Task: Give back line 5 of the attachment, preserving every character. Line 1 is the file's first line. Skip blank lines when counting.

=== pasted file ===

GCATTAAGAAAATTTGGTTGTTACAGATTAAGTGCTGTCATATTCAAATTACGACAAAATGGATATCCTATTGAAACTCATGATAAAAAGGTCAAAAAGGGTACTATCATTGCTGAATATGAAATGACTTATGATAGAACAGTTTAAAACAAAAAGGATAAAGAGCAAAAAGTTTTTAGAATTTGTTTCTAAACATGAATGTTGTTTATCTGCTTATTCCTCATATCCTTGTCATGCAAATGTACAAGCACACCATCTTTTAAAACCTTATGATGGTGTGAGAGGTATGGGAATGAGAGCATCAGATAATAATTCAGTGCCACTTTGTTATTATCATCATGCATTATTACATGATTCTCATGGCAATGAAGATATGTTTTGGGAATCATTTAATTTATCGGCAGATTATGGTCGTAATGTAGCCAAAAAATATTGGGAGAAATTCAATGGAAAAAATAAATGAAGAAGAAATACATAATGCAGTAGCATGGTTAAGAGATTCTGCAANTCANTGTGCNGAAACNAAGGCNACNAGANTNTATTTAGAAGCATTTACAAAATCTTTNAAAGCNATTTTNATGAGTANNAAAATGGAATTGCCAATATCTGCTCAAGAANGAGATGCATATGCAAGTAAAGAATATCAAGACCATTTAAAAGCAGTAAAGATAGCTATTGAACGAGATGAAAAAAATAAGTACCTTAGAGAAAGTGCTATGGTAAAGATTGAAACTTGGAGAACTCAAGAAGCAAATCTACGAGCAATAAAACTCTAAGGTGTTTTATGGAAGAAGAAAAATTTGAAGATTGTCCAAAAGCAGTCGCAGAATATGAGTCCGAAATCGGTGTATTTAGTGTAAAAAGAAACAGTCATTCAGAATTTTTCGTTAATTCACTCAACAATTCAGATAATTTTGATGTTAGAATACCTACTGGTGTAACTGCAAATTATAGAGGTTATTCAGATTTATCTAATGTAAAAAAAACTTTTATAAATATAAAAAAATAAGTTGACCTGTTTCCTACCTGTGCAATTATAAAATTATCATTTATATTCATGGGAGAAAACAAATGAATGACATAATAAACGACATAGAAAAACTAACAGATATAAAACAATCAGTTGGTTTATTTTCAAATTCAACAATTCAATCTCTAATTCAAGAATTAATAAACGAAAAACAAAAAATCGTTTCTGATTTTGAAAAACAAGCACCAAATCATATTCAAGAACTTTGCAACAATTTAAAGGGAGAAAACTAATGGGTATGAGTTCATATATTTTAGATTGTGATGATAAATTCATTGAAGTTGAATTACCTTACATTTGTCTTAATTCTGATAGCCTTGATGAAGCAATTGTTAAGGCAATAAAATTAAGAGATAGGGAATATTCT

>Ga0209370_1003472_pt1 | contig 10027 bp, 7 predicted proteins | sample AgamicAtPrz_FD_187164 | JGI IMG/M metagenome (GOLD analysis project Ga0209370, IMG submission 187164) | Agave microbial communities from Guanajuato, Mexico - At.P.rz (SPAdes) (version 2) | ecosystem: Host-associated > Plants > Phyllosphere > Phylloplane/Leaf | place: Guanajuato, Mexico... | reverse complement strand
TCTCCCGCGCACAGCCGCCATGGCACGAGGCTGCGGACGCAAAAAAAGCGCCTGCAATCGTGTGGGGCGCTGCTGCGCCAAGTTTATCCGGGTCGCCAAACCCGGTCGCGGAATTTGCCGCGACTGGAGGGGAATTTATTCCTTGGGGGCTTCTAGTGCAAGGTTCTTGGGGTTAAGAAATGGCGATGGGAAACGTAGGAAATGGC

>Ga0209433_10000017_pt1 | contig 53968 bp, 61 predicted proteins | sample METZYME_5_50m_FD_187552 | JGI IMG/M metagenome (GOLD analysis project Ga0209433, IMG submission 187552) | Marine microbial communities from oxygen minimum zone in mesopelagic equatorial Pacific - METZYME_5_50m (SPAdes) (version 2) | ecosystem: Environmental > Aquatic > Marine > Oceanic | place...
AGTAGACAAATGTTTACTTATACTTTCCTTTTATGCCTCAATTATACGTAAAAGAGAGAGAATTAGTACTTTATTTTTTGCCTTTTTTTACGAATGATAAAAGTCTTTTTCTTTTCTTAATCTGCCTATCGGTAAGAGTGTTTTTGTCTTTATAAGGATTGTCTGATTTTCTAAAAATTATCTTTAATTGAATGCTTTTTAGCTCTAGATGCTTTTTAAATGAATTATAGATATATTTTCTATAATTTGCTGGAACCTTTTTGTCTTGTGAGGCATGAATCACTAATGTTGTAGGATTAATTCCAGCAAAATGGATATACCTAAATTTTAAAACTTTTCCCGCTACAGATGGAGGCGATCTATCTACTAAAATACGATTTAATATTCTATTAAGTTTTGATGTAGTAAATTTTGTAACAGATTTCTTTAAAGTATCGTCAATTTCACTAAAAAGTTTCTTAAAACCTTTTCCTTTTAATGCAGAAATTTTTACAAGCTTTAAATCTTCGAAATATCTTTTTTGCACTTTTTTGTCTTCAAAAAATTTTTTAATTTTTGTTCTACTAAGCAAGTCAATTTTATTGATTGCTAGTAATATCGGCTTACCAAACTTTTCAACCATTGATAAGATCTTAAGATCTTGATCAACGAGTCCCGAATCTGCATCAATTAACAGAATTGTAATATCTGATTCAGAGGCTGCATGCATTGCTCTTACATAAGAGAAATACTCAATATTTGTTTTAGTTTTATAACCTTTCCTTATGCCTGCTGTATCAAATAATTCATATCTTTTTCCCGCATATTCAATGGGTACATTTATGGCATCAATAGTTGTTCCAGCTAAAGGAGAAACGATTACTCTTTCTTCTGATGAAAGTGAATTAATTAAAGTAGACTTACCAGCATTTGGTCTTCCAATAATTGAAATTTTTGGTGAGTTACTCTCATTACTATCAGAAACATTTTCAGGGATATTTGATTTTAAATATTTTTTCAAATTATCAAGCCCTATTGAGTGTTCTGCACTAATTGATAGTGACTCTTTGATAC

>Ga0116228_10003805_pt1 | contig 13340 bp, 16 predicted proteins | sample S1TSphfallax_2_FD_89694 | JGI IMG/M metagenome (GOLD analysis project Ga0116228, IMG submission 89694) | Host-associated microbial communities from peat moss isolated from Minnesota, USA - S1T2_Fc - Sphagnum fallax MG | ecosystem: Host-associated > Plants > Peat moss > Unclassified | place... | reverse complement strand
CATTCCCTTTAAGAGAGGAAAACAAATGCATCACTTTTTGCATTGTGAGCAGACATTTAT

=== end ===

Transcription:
AGTAGACAAATGTTTACTTATACTTTCCTTTTATGCCTCAATTATACGTAAAAGAGAGAGAATTAGTACTTTATTTTTTGCCTTTTTTTACGAATGATAAAAGTCTTTTTCTTTTCTTAATCTGCCTATCGGTAAGAGTGTTTTTGTCTTTATAAGGATTGTCTGATTTTCTAAAAATTATCTTTAATTGAATGCTTTTTAGCTCTAGATGCTTTTTAAATGAATTATAGATATATTTTCTATAATTTGCTGGAACCTTTTTGTCTTGTGAGGCATGAATCACTAATGTTGTAGGATTAATTCCAGCAAAATGGATATACCTAAATTTTAAAACTTTTCCCGCTACAGATGGAGGCGATCTATCTACTAAAATACGATTTAATATTCTATTAAGTTTTGATGTAGTAAATTTTGTAACAGATTTCTTTAAAGTATCGTCAATTTCACTAAAAAGTTTCTTAAAACCTTTTCCTTTTAATGCAGAAATTTTTACAAGCTTTAAATCTTCGAAATATCTTTTTTGCACTTTTTTGTCTTCAAAAAATTTTTTAATTTTTGTTCTACTAAGCAAGTCAATTTTATTGATTGCTAGTAATATCGGCTTACCAAACTTTTCAACCATTGATAAGATCTTAAGATCTTGATCAACGAGTCCCGAATCTGCATCAATTAACAGAATTGTAATATCTGATTCAGAGGCTGCATGCATTGCTCTTACATAAGAGAAATACTCAATATTTGTTTTAGTTTTATAACCTTTCCTTATGCCTGCTGTATCAAATAATTCATATCTTTTTCCCGCATATTCAATGGGTACATTTATGGCATCAATAGTTGTTCCAGCTAAAGGAGAAACGATTACTCTTTCTTCTGATGAAAGTGAATTAATTAAAGTAGACTTACCAGCATTTGGTCTTCCAATAATTGAAATTTTTGGTGAGTTACTCTCATTACTATCAGAAACATTTTCAGGGATATTTGATTTTAAATATTTTTTCAAATTATCAAGCCCTATTGAGTGTTCTGCACTAATTGATAGTGACTCTTTGATAC